“Do You Want to Know How I Got Rid of Them?”
At first, I tried chemicals. Raid was readily available at the corner convenience store, in several formulas aimed at various vermin. Cockroaches weren’t the only pests in the buildings. Other brands also competed at eye-level on the shelves. I realized the problem was widespread.
One morning I opened my kitchen cabinet and found a big cockroach sitting in the middle of my breakfast bowl, rotating its feelers, as if offering itself up in sacrifice for my breakfast. The Raid had worn off. I shrieked and dropped the bowl, giving the roach an escape route.
I pulled everything from every cabinet in the kitchen, cleaned and wiped all the little spaces between boards and doors and wall. On a whim, I picked up a roll of gray industrial tape that I’d left on the counter the day before. I stuck lengths of tape over the openings in which I expected roaches might hide. For the next week I kept vigil over the cabinets, opening them several times a day just to surprise any cockroach that thought he had privacy in there. The surprise was on me, however, because I did not see a single roach anywhere!
I phoned Asma to tell her about my new approach.
At first, I taped only the insides of cabinets and closets. When I realized how efficient the method was— far better than chemicals, which reek and then stop working— I taped other areas of the apartment. Over time I perfected the technique, learning how to choose the narrowest width needed, and how to apply it straight, without wrinkles. I sent my husband out for three more rolls of industrial strength silver tape.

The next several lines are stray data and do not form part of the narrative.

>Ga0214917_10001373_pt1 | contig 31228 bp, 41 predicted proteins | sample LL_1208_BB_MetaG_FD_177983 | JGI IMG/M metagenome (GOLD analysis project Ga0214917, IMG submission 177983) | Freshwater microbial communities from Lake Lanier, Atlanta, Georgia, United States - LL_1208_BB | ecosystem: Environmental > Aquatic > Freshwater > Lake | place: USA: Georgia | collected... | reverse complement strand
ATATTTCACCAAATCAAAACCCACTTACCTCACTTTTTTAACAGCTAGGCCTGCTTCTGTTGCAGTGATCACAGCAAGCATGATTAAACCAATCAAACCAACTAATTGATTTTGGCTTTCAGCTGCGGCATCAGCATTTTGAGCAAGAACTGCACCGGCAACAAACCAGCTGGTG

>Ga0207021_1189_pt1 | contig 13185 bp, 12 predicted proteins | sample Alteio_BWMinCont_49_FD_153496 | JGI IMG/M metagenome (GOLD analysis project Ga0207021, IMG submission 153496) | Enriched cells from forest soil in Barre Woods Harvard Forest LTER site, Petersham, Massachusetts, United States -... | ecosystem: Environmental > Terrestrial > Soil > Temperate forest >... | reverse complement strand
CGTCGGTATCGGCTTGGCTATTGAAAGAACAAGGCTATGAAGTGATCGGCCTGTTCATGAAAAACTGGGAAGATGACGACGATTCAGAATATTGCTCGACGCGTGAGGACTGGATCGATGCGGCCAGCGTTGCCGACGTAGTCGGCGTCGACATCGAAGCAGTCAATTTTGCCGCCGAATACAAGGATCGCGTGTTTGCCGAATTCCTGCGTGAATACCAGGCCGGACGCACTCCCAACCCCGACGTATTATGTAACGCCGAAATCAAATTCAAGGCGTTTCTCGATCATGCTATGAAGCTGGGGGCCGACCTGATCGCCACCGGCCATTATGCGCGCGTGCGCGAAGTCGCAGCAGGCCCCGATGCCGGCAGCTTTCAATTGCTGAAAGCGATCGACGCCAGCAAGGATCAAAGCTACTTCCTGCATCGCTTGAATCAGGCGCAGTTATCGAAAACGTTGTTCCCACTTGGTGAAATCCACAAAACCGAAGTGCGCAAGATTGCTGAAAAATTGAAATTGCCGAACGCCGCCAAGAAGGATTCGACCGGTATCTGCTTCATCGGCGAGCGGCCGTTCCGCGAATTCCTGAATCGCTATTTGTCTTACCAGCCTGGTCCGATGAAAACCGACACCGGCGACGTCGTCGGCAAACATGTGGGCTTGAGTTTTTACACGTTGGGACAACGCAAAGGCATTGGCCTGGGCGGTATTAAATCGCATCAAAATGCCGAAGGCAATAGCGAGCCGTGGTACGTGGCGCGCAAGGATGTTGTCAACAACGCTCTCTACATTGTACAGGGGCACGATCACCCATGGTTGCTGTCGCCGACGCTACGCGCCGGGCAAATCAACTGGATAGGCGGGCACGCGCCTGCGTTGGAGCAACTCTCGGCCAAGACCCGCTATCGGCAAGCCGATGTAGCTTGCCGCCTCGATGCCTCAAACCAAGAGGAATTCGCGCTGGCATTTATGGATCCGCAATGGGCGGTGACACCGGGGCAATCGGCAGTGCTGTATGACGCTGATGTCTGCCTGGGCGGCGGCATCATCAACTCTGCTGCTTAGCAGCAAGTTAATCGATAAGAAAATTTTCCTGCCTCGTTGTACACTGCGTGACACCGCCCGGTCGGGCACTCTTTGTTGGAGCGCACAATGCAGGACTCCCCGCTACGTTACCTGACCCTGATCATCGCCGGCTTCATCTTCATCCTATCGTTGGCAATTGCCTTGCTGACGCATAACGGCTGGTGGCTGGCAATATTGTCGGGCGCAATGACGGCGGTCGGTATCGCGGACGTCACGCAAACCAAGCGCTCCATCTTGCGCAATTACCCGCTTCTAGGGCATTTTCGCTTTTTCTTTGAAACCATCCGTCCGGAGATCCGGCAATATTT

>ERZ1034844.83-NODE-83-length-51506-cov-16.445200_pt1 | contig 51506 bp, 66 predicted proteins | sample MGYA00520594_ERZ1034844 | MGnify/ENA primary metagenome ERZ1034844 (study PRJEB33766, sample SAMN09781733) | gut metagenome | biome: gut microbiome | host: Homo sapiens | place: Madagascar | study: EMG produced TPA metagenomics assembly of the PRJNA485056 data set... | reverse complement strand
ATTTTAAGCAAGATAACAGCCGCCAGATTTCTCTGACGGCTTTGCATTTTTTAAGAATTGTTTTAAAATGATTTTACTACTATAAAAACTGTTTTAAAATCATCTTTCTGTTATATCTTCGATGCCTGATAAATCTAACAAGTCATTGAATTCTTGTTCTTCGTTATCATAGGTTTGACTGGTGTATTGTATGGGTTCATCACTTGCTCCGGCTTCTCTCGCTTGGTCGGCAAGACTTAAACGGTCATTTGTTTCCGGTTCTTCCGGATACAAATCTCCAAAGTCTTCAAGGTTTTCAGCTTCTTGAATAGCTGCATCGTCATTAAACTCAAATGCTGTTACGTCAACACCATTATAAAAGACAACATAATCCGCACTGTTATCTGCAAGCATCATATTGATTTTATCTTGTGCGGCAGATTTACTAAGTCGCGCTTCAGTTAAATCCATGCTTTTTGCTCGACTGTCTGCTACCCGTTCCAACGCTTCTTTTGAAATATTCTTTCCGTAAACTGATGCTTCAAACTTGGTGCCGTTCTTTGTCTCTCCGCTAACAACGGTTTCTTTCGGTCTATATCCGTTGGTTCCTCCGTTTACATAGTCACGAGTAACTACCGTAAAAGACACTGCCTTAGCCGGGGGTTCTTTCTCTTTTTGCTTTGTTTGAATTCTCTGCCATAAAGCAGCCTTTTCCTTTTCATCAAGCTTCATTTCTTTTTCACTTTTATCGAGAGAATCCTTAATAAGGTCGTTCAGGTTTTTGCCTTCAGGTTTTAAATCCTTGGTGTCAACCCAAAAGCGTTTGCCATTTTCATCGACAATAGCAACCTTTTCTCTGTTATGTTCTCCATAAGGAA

Once that tape stuck, there was no ripping it off. Even a thumb-sized cockroach could not emerge from behind it. I taped door frames, baseboards, stoop, and window frames. I did a neat job so it wouldn’t look industrial. An imaginative person could have looked at the strips and thought they were a decorative statement.
My most significant accomplishment was taping the bathroom. This technique evolved over several years of vacations, because while we were abroad, all cockroaches knew it, and gave themselves carte blanche to move in and set up housekeeping. They liked the bathroom best, even better than the kitchen.
I simply taped every crack and orifice I could find. Each year, the roaches would find new ones, and each year, I’d tape up the new ones. The bathroom actually became a room of visual delight, what with strips and squares of silver tape lining seams and covering holes. I should have photographed it.
The day we’d leave for vacation, I’d save the bathroom taping for last. At the last minute, after the luggage had been taken out and the kids were whining, “Mom, come on,” I would tape the entire toilet lid and seat cover where they met the bowl.
When the entire bathroom looked ready to board the plane with us, we were ready to leave. Later, while listening to the drone of the jet engines, I would turn my attention to all the neat stories I’d tell the people back home. I would stop worrying about cockroaches, secure in the hope that I’d foiled the yearly immigration. I wondered whether I’d be able to boast of my lovely taping to anyone in the States. No, probably not. I wondered if I might at least meet someone with whom I could share my favorite movie, Joe’s Apartment.
I did! My mom loved it; we laughed like kids. My sister, however, didn’t last beyond Joe’s first infestation.